Calendar An icon of a desk calendar. Cancel An icon of a circle with a diagonal line across. Caret An icon of a block arrow pointing to the right. Email An icon of a paper envelope. Facebook An icon of the Facebook "f" mark. Google An icon of the Google "G" mark. Linked In An icon of the Linked In "in" mark. Logout An icon representing logout. Profile An icon that resembles human head and shoulders. Telephone An icon of a traditional telephone receiver. Tick An icon of a tick mark. Is Public An icon of a human eye and eyelashes. Is Not Public An icon of a human eye and eyelashes with a diagonal line through it. Pause Icon A two-lined pause icon for stopping interactions. Quote Mark A opening quote mark. Quote Mark A closing quote mark. Arrow An icon of an arrow. Folder An icon of a paper folder. Breaking An icon of an exclamation mark on a circular background. Camera An icon of a digital camera. Caret An icon of a caret arrow. Clock An icon of a clock face. Close An icon of the an X shape. Close Icon An icon used to represent where to interact to collapse or dismiss a component Comment An icon of a speech bubble. Comments An icon of a speech bubble, denoting user comments. Ellipsis An icon of 3 horizontal dots. Envelope An icon of a paper envelope. Facebook An icon of a facebook f logo. Camera An icon of a digital camera. Home An icon of a house. Instagram An icon of the Instagram logo. LinkedIn An icon of the LinkedIn logo. Magnifying Glass An icon of a magnifying glass. Search Icon A magnifying glass icon that is used to represent the function of searching. Menu An icon of 3 horizontal lines. Hamburger Menu Icon An icon used to represent a collapsed menu. Next An icon of an arrow pointing to the right. Notice An explanation mark centred inside a circle. Previous An icon of an arrow pointing to the left. Rating An icon of a star. Tag An icon of a tag. Twitter An icon of the Twitter logo. Video Camera An icon of a video camera shape. Speech Bubble Icon A icon displaying a speech bubble WhatsApp An icon of the WhatsApp logo. Information An icon of an information logo. Plus A mathematical 'plus' symbol. Duration An icon indicating Time. Success Tick An icon of a green tick. Success Tick Timeout An icon of a greyed out success tick. Loading Spinner An icon of a loading spinner.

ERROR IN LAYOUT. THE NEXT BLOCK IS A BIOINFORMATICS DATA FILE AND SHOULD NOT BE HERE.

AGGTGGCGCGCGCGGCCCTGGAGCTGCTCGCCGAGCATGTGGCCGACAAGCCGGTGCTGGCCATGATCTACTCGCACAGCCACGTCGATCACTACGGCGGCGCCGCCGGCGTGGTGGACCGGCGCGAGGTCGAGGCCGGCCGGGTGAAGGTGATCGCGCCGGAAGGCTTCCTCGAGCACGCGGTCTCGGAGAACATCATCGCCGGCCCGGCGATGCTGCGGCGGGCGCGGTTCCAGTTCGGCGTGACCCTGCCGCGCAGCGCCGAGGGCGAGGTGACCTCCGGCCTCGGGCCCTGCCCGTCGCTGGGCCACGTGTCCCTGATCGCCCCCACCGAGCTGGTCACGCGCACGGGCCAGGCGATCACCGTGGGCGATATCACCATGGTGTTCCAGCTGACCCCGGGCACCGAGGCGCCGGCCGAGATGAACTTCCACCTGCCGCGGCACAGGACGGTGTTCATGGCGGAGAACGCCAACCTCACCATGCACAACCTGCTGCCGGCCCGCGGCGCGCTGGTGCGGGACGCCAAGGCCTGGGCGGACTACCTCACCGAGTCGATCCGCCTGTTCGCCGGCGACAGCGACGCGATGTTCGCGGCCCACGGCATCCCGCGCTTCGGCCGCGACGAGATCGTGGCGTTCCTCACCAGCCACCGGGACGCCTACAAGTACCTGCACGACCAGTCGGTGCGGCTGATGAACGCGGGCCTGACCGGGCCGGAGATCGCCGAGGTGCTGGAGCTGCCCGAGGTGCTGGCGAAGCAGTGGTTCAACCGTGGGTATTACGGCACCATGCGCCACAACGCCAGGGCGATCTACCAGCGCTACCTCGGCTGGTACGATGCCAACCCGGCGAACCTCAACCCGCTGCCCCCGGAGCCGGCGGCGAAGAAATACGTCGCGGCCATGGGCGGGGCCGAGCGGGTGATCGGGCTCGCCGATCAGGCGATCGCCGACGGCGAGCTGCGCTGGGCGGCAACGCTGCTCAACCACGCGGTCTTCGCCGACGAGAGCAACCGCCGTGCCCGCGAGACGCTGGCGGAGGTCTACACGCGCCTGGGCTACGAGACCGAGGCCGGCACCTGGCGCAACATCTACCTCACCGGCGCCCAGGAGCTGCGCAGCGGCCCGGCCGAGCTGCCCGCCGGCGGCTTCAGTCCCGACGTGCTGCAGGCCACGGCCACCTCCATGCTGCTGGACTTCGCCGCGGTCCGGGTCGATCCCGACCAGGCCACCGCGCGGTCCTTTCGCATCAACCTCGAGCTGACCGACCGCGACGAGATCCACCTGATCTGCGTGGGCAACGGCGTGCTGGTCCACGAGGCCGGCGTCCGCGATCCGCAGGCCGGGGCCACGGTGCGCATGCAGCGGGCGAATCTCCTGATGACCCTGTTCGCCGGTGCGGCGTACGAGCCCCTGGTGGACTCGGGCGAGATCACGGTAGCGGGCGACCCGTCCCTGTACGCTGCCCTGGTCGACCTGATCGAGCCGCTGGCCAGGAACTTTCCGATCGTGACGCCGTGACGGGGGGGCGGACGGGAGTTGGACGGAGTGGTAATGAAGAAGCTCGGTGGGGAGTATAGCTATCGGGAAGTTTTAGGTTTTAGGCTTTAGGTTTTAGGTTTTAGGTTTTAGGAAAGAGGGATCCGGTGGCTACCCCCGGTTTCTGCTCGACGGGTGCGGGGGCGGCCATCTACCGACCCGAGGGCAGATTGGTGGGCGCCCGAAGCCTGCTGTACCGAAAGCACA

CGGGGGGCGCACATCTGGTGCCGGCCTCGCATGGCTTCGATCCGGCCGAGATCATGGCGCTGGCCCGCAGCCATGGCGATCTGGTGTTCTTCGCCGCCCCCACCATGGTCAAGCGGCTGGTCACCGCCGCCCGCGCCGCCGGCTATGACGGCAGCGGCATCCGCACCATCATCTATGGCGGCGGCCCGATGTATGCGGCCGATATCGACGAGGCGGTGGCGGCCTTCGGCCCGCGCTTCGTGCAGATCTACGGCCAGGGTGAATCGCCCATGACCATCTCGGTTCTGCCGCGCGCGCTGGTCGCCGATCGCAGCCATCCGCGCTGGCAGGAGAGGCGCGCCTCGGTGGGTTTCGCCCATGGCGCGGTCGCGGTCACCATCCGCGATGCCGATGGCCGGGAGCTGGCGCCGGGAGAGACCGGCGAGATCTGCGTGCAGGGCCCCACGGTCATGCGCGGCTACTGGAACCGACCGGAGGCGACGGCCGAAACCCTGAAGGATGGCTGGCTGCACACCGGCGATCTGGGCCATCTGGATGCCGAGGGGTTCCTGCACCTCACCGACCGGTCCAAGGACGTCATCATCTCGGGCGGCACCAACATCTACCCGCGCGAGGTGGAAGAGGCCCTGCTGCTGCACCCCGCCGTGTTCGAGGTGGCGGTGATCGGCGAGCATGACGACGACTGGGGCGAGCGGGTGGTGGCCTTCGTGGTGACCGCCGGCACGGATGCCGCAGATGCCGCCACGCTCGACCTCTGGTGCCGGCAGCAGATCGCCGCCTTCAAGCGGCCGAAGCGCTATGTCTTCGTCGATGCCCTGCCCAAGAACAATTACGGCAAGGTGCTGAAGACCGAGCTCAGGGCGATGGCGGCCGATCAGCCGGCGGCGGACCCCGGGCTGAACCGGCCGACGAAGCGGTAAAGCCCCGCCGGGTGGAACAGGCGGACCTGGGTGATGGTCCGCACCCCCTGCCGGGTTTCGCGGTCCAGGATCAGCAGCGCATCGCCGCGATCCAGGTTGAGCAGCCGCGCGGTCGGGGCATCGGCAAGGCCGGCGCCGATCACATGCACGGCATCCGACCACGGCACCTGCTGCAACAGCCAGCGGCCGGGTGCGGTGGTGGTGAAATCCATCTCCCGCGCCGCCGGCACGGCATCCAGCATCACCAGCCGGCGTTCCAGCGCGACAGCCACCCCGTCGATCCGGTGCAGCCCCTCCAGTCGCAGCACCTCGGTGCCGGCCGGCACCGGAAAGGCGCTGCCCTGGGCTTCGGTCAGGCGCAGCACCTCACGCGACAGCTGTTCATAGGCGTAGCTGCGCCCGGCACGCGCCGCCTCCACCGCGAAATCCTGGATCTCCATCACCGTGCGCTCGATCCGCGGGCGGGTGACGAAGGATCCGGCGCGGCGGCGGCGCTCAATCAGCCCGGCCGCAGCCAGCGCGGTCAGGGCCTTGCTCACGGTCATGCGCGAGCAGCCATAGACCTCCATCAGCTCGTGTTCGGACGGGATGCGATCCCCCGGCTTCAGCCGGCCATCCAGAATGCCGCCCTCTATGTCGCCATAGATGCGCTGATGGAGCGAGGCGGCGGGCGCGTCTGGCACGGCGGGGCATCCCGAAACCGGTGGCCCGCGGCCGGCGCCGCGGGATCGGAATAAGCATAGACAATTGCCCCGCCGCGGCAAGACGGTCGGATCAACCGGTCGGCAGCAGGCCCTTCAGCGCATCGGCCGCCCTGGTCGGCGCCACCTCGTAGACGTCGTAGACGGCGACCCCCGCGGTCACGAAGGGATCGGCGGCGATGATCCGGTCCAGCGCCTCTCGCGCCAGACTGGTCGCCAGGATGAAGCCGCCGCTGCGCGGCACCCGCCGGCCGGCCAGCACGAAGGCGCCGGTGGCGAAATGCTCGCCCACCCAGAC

Marco Negri: Walter drew the line at Gazza’s attempts to get on Strictly with Ethel

© SNS GroupNew signing Marco Negri with Rangers manager Walter Smith, 1997
New signing Marco Negri with Rangers manager Walter Smith, 1997

As his haul of 21 domestic honours would suggest, Walter Smith was one of the greatest man-managers the Scottish game has ever seen.

For Marco Negri, though, possibly the most-impressive trick he ever pulled off was saving his wife, Ethel, from the attentions of Paul Gascoigne, who was intent on turning the pair into a star turn from Strictly Come Dancing!

The Italian striker was bought for £3.75-million from Perugia in 1997, a time when the England internationalist was at his most mischievous.

Gascoigne had been a key figure in helping Smith lead Rangers to Nine-in-a Row, his individual contribution honoured by his capture of the SFWA Player of the Year and PFA Scotland Players’ Player of the Year awards.

As Negri recalled, that did not prevent him from giving Smith a few headaches off the pitch and, in one particular case, his private life.

“It was Valentine’s Day, and I had taken my wife, Monica, to Cameron House, which is a very romantic place,” he said.

“I spotted that Walter was also there with his wife.

“Although he was my manager, I had a great relationship with him so we sat together and, as usual, he was courteous and kind.

“Then, to our surprise we saw that Paul and his sidekick, Jimmy Five Bellies, were there too.

“They joined the company, and before long, Gazza started dancing with Walter’s wife. You can imagine what he was like!

“Walter was very considerate towards his wife, though, and he got Gazza under control right away.

“We all had a laugh about that.”